The findings of new research suggest that children who receive popular medication for attention deficit hyperactivity disorder (ADHD), such as Ritalin or Adderall, may face a risk of having lower bone density, putting them at risk later in life.
According to a press release issued by the Endocrine Society on April 3, researchers have found that bone density was lower among children who used ADHD medications. The study was presented at the Endocrine Society’s 98th annual meeting in Boston. The findings are considered preliminary, as the research has not been published in a peer-reviewed medical journal.
ADHD affects more than 6 million children in the U.S., according to estimates by the U.S. Centers for Disease Control and Prevention (CDC). While drugs used to treat the condition are generally considered safe, a number of potential health concerns have been linked to side effects of ADHD drugs, including the potential for cardiovascular events.
If the findings regarding bone density problems with ADHD drugs are confirmed, a large population of youth may be at risk as they get older, following years of use.
Alexis Feuer, MD, a pediatric endocrinologist at Weill Cornell Medicine in New York City, and a team of researchers studied bone density in nearly 6,500 youth, ages eight to 20, who participated in the National Health and Nutrition Examination Survey (NHANES), a survey the CDC conducts to assess the health of U.S. adults and children.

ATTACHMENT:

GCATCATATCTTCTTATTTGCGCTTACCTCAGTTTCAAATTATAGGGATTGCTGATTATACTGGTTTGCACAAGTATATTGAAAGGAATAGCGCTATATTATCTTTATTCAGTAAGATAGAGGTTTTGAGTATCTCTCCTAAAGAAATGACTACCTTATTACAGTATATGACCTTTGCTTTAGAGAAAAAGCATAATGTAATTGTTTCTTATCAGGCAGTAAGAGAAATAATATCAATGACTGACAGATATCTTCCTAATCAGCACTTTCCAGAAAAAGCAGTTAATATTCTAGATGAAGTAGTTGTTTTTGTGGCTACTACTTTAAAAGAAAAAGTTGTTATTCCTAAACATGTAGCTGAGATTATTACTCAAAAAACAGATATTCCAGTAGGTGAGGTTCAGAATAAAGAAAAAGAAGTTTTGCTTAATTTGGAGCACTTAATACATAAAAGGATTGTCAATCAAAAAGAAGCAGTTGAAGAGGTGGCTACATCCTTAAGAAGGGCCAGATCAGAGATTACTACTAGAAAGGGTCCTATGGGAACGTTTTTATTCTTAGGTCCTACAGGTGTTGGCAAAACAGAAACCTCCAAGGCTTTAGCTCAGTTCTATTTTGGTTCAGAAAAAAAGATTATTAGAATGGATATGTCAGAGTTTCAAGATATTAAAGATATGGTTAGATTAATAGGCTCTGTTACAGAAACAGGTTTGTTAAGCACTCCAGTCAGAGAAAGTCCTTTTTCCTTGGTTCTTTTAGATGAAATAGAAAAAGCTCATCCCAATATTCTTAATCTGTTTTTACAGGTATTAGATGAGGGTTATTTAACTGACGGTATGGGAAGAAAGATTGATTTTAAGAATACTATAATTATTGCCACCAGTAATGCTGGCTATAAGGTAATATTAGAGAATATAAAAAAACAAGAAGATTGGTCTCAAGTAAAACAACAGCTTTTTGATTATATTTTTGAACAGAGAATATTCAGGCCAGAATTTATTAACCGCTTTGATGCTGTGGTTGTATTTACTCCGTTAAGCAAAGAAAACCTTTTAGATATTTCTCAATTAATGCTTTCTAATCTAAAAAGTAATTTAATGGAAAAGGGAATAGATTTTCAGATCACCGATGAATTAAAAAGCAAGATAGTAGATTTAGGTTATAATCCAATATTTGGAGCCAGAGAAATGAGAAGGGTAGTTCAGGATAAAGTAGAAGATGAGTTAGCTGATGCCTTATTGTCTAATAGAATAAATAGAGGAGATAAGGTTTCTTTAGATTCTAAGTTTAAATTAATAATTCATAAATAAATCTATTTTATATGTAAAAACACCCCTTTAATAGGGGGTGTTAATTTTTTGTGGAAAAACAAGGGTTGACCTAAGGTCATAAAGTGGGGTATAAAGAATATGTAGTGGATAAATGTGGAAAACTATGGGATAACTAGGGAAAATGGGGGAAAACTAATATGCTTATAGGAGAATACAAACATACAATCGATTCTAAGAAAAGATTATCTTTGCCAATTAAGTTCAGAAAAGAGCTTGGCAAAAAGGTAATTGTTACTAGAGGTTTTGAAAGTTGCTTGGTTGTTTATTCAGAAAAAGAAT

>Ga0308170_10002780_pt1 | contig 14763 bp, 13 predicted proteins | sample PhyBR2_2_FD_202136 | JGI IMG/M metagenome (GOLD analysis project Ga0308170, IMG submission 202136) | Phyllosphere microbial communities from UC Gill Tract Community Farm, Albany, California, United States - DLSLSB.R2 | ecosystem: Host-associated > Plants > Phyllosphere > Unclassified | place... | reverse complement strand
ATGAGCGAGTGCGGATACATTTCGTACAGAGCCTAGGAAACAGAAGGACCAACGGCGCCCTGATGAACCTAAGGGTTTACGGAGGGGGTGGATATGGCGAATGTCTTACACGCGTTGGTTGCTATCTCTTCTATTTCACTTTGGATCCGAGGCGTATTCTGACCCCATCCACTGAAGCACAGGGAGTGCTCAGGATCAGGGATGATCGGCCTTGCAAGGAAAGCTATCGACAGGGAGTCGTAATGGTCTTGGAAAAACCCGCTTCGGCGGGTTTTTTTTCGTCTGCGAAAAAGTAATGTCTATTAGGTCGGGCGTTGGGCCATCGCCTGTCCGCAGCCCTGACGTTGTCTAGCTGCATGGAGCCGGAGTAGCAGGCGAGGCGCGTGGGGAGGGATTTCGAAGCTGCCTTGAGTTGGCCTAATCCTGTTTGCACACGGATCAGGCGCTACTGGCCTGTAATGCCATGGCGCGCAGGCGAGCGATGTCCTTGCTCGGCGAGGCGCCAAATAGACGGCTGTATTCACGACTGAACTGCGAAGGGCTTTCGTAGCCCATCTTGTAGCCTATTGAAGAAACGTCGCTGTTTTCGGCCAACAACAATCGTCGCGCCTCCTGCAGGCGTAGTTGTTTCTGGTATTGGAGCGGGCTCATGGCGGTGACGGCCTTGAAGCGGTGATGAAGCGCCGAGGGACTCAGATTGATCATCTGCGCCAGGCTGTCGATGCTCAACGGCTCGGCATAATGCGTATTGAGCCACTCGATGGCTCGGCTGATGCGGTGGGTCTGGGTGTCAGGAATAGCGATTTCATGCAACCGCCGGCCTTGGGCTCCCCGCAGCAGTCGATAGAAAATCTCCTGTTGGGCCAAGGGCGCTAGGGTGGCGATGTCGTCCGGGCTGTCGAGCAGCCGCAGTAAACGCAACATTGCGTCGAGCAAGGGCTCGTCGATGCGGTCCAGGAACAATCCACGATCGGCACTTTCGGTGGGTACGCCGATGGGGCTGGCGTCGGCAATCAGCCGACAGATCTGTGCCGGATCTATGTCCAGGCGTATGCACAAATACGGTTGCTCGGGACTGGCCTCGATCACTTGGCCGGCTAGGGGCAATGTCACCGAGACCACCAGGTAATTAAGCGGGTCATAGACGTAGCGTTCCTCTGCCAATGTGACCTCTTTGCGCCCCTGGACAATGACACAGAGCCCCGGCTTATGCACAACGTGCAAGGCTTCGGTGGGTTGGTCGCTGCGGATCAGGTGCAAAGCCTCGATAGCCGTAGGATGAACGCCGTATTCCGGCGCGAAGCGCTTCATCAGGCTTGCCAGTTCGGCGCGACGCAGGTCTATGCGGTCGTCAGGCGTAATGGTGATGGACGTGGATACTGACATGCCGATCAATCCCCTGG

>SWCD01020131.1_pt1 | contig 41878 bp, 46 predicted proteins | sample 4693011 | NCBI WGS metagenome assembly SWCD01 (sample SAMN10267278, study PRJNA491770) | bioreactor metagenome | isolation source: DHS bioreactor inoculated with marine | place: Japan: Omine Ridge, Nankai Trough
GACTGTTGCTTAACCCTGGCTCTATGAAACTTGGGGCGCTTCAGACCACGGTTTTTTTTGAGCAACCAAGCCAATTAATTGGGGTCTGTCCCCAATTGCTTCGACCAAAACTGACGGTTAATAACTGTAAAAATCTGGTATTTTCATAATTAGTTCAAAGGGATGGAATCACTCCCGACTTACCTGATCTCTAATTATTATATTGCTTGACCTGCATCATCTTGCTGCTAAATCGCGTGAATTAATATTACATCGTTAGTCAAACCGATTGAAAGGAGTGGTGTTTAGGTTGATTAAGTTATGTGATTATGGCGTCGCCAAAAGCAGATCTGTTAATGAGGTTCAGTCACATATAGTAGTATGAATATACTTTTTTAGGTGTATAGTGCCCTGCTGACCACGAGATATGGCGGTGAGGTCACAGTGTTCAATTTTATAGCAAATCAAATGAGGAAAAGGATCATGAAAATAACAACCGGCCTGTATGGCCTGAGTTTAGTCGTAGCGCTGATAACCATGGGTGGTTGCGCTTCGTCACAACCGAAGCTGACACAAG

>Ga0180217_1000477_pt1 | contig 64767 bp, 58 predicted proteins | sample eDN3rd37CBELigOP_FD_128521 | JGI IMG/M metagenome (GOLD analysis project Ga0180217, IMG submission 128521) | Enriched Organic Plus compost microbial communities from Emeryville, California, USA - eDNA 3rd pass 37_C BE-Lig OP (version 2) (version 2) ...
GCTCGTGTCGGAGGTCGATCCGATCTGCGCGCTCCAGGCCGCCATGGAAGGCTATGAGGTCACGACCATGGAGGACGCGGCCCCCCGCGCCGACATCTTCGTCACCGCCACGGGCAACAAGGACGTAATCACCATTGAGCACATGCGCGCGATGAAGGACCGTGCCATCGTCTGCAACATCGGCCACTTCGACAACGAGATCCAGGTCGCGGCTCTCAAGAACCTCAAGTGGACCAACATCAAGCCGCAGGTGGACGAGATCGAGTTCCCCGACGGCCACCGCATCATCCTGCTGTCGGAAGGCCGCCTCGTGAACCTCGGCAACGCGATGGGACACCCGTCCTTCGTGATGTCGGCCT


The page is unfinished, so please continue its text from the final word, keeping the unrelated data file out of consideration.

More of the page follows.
Survey data from 2005 and 2010 was analyzed for youth who had bone density scans. The scans evaluated bone mineral content, the weight of the bone, which is often a better measurement for children; as well as bone mineral density, a measurement that helps determine bone strength.
A total of 159 children and teens used stimulants, such as Concerta or Ritalin, methylphenidate-containing drugs, or medications like Adderall that contain methamphetamine, compared to 6,330 children who did not.
Among users of ADHD medications like Ritalin, the average bone mineral content at the lumbar spine was 5.1 percent lower and 5.3 percent lower at the hip than nonusers of ADHD meds.
As for bone density, users of Ritalin and Adderall had 3.9 percent lower in measurements at the spine and 3.7 percent lower at the hip compared with nonusers of the medications.
“Adolescence and young adulthood are critically important times for accruing peak bone mass—the largest and densest bone,” Feuer said. “Failure to obtain adequate bone mass by early adulthood may result in an increased fracture risk or even the development of osteoporosis later in adulthood.”
Researchers emphasized this does not prove medications like Ritalin and Adderall cause lower bone density. Instead, they say more studies are needed that evaluate the levels of bone density and bone mineral content at more than one point in time.